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In some states, it's not just a day to honor Dr. King

True or false: a few states in the Deep South today will officially honor Dr. Martin Luther King Jr., and at the same time, Confederate General Robert E. Lee.
Dr. Martin Luther King at a news conference in Selma, Alabama on Feb. 5, 1965.
Dr. Martin Luther King at a news conference in Selma, Alabama on Feb. 5, 1965. 
And though I was admittedly skeptical about this, it turns out, that's entirely true. The Arkansas Secretary of State's page specifically notes that the state celebrates both birthdays today.
Complicating matters, Malcolm Jones notes that Arkansas isn't the only one.

King has a national holiday in his honor and Lee does not (at the state level it's a different and much more problematic story: five Southern states officially celebrate Lee's birthday, and Alabama, Arkansas, and Mississippi celebrate both men's birthdays on the same day). Put it more bluntly: King deserves a holiday in his honor, and Lee does not. That's as it should be, since King did everything he could to make all Americans equal and Lee was on the wrong side of the conflict that more than any other tore the country apart. Which is not to say that there's not every good reason to study Lee, one of the most problematic individuals in our nation's history. But celebrating him, in the name of "heritage" or anything else, that's another thing entirely.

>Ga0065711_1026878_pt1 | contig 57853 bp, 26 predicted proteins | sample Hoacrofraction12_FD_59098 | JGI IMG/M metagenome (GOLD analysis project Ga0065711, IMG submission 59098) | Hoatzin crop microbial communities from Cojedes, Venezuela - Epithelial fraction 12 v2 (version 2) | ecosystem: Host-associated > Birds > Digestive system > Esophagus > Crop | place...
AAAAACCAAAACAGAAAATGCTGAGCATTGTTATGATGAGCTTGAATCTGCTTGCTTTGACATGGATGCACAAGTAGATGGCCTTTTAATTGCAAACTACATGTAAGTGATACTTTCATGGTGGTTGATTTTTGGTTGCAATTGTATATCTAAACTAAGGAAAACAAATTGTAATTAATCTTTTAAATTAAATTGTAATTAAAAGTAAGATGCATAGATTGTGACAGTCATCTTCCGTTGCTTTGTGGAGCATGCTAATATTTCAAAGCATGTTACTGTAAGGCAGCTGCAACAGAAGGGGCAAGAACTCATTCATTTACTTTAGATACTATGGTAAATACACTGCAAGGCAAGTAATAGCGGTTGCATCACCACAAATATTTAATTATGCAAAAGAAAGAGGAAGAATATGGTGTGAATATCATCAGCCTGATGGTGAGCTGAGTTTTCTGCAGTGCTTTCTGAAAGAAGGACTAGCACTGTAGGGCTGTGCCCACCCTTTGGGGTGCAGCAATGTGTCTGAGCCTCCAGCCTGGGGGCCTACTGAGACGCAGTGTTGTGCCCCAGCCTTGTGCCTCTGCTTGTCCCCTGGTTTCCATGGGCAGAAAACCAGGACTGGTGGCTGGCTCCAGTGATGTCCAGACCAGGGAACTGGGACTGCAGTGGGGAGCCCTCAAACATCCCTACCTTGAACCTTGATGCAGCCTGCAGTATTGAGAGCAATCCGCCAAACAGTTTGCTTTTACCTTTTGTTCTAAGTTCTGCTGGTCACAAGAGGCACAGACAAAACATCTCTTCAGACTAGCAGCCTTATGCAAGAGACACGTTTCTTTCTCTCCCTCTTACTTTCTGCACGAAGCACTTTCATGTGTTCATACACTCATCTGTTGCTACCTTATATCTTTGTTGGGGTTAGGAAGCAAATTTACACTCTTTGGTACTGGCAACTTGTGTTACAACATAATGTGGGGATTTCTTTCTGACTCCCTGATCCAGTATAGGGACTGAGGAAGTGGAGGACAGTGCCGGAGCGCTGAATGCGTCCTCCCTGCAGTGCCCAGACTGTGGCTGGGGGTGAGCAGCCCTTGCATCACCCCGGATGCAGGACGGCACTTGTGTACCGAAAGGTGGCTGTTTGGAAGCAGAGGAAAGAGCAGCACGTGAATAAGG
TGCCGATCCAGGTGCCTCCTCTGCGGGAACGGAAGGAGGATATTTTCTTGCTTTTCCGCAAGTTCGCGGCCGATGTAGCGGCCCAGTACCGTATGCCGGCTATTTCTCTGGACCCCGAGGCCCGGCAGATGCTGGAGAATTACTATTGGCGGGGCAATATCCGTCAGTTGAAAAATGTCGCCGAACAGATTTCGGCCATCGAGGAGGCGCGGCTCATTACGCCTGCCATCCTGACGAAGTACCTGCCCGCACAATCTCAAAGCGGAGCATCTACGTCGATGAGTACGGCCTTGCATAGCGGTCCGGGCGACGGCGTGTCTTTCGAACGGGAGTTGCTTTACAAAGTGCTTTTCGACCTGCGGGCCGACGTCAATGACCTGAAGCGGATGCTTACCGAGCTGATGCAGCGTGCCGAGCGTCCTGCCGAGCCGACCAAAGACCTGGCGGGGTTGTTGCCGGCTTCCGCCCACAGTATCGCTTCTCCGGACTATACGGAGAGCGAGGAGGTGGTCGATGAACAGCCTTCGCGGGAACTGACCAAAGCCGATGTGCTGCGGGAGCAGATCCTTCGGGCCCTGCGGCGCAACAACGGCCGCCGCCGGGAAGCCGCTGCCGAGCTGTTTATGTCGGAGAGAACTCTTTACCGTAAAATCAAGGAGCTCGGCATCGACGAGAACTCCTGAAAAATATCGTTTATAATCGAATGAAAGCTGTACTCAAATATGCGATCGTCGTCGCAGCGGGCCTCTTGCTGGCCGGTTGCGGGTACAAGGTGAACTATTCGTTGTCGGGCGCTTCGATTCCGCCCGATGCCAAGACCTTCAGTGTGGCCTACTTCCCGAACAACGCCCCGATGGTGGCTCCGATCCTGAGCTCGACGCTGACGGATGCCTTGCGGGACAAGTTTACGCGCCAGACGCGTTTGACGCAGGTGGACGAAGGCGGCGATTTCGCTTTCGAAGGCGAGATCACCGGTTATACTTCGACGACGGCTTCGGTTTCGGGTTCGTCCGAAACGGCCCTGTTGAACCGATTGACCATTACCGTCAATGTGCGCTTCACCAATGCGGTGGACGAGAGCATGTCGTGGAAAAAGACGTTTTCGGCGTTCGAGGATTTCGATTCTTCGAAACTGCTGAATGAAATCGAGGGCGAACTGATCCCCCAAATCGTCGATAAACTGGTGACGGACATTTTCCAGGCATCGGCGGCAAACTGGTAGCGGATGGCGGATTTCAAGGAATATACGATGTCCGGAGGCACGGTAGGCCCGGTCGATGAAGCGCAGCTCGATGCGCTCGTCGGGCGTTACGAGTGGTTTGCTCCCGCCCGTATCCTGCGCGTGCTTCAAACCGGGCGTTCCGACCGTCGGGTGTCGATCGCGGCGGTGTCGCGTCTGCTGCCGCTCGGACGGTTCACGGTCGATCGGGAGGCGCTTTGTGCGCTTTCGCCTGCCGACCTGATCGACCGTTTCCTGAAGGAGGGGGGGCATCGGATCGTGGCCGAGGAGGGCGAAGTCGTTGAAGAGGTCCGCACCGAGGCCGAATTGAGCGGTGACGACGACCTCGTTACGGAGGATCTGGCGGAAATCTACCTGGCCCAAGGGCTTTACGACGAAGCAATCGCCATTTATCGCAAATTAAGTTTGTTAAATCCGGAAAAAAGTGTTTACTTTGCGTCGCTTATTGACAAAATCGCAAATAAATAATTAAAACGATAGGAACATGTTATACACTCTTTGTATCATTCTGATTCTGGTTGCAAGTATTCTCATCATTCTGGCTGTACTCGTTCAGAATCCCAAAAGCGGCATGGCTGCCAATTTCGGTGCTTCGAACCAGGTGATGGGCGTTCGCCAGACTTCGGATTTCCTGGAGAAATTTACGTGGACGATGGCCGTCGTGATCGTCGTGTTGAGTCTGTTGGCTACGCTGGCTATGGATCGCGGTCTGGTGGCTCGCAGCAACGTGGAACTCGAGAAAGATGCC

I can't be the only one who finds the state holidays in Alabama, Arkansas, and Mississippi jarring, can I?
As for the actual national holiday, Homeland Security Secretary Jeh Johnson spoke this morning at the wreath-laying ceremony at the King memorial in Washington, D..C., and participated in the National Day of Service.

Sec. Johnson speaks on MLK

Jan. 19, 201538:20